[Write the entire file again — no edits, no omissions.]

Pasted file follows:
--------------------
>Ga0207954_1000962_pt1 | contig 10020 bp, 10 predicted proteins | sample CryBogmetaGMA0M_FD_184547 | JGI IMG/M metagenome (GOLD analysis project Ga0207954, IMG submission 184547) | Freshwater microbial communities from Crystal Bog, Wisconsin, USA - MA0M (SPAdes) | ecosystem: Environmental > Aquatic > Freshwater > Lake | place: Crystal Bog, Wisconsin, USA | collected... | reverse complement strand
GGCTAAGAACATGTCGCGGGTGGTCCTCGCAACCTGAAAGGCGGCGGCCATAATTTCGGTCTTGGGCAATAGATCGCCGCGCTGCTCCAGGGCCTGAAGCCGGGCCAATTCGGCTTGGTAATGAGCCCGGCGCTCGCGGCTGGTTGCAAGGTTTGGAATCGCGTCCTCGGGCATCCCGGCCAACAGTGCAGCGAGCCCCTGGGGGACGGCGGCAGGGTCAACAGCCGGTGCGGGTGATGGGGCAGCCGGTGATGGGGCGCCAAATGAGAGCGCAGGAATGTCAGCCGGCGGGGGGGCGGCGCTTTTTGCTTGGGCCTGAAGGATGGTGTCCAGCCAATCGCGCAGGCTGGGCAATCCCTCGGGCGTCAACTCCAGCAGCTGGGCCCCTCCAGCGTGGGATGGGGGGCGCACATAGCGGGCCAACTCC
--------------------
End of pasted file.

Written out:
>Ga0207954_1000962_pt1 | contig 10020 bp, 10 predicted proteins | sample CryBogmetaGMA0M_FD_184547 | JGI IMG/M metagenome (GOLD analysis project Ga0207954, IMG submission 184547) | Freshwater microbial communities from Crystal Bog, Wisconsin, USA - MA0M (SPAdes) | ecosystem: Environmental > Aquatic > Freshwater > Lake | place: Crystal Bog, Wisconsin, USA | collected... | reverse complement strand
GGCTAAGAACATGTCGCGGGTGGTCCTCGCAACCTGAAAGGCGGCGGCCATAATTTCGGTCTTGGGCAATAGATCGCCGCGCTGCTCCAGGGCCTGAAGCCGGGCCAATTCGGCTTGGTAATGAGCCCGGCGCTCGCGGCTGGTTGCAAGGTTTGGAATCGCGTCCTCGGGCATCCCGGCCAACAGTGCAGCGAGCCCCTGGGGGACGGCGGCAGGGTCAACAGCCGGTGCGGGTGATGGGGCAGCCGGTGATGGGGCGCCAAATGAGAGCGCAGGAATGTCAGCCGGCGGGGGGGCGGCGCTTTTTGCTTGGGCCTGAAGGATGGTGTCCAGCCAATCGCGCAGGCTGGGCAATCCCTCGGGCGTCAACTCCAGCAGCTGGGCCCCTCCAGCGTGGGATGGGGGGCGCACATAGCGGGCCAACTCC